The headline for this blog is a snippet from a quote by Bill Bernbach, one of the most influential figures in the world of advertising, a pioneer of the Madison Avenue creative ‘revolution’ of the 1960s.
His point is quite simple.
You may well have designed and manufactured the very best product on the market, but if your audience thinks differently, or has no idea what ‘the best’ looks like, you might as well have not bothered.
It’s all about perception.
As Seth Godin similarly said: “Facts are irrelevant. What matters is what the consumer believes.”
Belief is a funny old thing.
Anyone who’s ever had children will understand that proof is irrelevant. Our belief systems are influenced by everything from societal norms and stereotypes to repeated exposure and consistency of messages. If, as young children, we’re told over and over by people we trust that Santa exists, then we’re going to believe it.
Once the belief is embedded, when we encounter contradictory information, then we’re likely to ignore it, or rationalise it to confirm what we ‘know’ to be true. Simply presenting us with new information won’t change the belief. At least, not in isolation.
It doesn’t help that we have selective attention. We can’t process all the information we’re bombarded with, so we choose what information we’ll take in – and very often that means we’ll reject information that contradicts our existing beliefs.
It’s just easier that way.
The implications for brands
It’s important to understand that once your brand has established itself as the go-to brand in any market, you have an unfair advantage over any new entrant, regardless of how ‘good’ the competition is.
Ask yourself, when you’re ordering a cola drink at the bar, do you ask for a Pepsi?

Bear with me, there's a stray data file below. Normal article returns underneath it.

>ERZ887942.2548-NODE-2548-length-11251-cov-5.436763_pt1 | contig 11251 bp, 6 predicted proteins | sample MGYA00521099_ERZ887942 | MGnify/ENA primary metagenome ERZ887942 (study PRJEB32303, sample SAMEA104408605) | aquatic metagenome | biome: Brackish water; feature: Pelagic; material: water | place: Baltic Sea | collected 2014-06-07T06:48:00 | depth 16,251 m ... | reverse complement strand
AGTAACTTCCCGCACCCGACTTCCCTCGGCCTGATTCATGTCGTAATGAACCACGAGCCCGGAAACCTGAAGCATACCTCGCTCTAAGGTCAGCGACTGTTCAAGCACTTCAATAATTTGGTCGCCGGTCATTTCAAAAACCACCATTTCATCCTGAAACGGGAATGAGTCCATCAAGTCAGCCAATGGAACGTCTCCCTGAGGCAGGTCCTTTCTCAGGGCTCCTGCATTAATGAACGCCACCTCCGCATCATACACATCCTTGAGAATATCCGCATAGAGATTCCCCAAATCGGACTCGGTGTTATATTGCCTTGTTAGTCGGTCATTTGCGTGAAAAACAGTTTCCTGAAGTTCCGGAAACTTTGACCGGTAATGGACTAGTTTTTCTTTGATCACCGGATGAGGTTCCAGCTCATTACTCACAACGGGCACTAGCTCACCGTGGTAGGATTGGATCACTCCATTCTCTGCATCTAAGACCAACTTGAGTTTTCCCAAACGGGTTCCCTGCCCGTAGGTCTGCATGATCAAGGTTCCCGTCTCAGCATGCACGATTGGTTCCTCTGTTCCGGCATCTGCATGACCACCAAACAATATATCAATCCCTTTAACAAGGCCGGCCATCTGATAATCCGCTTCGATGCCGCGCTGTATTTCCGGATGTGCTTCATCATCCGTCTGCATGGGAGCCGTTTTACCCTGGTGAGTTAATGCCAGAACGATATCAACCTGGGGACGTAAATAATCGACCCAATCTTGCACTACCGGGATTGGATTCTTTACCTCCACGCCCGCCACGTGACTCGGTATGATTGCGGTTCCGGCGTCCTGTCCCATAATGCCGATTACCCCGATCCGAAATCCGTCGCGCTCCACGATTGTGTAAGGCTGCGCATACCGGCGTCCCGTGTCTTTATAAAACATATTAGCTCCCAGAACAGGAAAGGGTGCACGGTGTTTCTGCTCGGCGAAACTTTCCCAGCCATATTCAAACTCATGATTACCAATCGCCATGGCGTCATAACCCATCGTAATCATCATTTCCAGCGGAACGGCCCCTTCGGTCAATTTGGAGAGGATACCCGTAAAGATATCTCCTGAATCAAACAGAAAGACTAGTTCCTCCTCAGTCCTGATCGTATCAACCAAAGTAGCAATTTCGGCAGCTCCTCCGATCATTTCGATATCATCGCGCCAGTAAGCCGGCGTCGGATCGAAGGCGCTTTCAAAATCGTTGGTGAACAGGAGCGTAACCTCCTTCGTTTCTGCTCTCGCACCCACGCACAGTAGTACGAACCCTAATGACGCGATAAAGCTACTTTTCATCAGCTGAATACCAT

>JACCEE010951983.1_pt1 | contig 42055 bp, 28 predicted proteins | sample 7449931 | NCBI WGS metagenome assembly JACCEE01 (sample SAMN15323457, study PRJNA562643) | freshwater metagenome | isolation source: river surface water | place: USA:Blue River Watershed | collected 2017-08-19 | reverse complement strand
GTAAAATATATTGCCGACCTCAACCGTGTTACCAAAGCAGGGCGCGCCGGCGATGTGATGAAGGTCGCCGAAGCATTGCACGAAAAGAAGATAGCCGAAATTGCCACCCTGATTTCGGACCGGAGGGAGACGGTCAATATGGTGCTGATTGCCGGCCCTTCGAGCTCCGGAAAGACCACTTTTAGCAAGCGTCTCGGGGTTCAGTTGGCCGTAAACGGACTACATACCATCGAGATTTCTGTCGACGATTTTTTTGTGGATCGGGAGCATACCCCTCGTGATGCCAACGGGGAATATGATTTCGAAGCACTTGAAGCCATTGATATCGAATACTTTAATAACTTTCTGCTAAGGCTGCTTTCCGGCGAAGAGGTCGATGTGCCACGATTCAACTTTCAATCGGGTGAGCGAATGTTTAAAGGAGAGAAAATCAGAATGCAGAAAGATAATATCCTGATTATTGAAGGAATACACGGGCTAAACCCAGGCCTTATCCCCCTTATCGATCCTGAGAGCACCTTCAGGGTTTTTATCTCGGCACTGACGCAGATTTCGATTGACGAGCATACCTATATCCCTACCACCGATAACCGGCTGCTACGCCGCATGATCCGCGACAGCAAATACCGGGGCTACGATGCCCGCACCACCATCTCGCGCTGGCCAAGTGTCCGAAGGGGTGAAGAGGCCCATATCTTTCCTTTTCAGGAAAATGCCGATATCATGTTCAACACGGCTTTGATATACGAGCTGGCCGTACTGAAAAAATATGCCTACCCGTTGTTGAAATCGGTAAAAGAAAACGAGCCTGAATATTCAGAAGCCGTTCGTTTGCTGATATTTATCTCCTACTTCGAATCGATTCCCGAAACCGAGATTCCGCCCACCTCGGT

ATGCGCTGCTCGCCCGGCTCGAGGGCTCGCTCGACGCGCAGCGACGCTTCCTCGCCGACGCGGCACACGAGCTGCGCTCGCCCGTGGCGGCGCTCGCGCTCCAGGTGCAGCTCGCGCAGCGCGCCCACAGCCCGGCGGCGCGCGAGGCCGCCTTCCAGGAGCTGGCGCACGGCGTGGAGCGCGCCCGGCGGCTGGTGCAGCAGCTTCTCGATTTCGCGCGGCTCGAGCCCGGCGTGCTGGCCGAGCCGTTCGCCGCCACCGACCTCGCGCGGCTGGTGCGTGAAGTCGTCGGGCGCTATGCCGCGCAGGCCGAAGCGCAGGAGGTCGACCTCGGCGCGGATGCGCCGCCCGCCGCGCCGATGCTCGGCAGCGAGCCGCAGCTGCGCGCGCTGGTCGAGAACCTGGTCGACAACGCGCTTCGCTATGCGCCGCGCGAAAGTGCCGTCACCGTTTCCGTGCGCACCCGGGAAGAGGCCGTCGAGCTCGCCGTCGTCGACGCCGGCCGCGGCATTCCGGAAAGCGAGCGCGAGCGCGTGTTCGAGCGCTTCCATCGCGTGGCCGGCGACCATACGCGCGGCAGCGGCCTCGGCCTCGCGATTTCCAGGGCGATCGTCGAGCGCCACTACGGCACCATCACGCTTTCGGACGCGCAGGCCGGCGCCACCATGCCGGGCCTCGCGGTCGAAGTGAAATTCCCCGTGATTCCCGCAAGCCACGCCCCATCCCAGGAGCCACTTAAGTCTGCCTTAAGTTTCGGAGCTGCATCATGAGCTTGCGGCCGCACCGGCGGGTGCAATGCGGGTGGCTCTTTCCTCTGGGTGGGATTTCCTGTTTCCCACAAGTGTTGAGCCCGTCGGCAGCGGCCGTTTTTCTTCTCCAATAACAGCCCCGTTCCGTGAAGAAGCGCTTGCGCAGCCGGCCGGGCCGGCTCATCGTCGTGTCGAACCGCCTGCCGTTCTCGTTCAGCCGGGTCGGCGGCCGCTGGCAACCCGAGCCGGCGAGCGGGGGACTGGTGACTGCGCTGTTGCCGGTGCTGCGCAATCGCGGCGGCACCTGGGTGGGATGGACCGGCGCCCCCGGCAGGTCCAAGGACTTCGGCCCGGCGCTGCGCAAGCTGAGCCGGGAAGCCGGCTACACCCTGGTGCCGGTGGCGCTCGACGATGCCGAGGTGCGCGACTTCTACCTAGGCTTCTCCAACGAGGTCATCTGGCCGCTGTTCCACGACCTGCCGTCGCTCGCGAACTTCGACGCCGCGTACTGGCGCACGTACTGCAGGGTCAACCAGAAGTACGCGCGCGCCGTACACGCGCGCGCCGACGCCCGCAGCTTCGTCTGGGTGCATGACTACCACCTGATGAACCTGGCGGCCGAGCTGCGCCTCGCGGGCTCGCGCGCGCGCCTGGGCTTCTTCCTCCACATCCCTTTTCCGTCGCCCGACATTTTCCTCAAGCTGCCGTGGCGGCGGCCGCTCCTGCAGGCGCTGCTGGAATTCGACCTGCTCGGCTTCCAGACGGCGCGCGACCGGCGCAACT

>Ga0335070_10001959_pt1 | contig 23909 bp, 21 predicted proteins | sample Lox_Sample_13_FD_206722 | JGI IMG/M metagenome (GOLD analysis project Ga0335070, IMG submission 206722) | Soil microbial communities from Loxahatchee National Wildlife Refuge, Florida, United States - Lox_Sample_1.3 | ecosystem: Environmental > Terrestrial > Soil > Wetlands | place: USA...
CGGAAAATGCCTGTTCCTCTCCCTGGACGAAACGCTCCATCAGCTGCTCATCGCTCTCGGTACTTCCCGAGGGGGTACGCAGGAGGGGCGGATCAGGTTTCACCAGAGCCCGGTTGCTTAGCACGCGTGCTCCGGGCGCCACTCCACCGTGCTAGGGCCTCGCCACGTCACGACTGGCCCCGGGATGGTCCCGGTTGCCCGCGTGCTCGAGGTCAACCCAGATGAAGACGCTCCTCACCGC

Coca-Cola has the advantage – because it’s ‘the real thing’.
In taste tests, most people prefer Pepsi – but they’ll still ask for Coke.
In 2021 Pepsi spend an estimated $3.5 billion on advertising, and they’re still not number 1.
Steering perception in the right direction
So being at the top of the tree is a great place to be. But what if your brand has got a bad rep? What then?
In the 1980s, the mere mention of the Skoda brand in the UK put smiles on our faces for all the wrong reasons.
Q: How do you double the value of a Skoda?
A: Fill it up with petrol.
The Skoda reputation in the UK was tied to its communist-era heritage, which did little to inspire consumer confidence in the brand.
Q: What do you call a convertible Skoda?
A: A skip
The turning point for the brand came in 1991 when Skoda was acquired by Volkswagen Group. Because VW had a strong reputation for build quality, they were able to tell a different narrative – of reliability and high-quality design and engineering.
With new ownership came new manufacturing processes and new models, like the Octavia and Superb. With advertising designed to appeal to the rational brain and encourage people to test drive and experience the change for themselves.
The transformation in the brand’s fortunes was huge, but it didn’t happen overnight. In the 1990s, the hugely successful “It’s a Skoda. Honest” ads, were credited with transforming the reputation of the brand.
But even by 2001, when previously sceptical consumers now believed that Skodas were better than Fiats or Citroens, research revealed that most would not actually buy one.
Chris Hawken, the head of marketing for Skoda UK at the time said, “We know that some prejudice remains. Not everyone is yet comfortable with the thought of actually owning a Skoda.”
That’s a 10-year period in which sales only increased from 30,000 a year to 35,000 despite huge investment.
Eventually, the effort did pay off. By 2017 sales were up to 80,000 annually – a good result, but that’s a full quarter of a century after the VW acquisition.
Belief is the paper through which facts are filtered
The Skoda example offers some insight into the scale of the perception problem.
Shifting long-held attitudes and beliefs takes a long time, and establishing a new positioning takes patience, consistency and above all, resilience.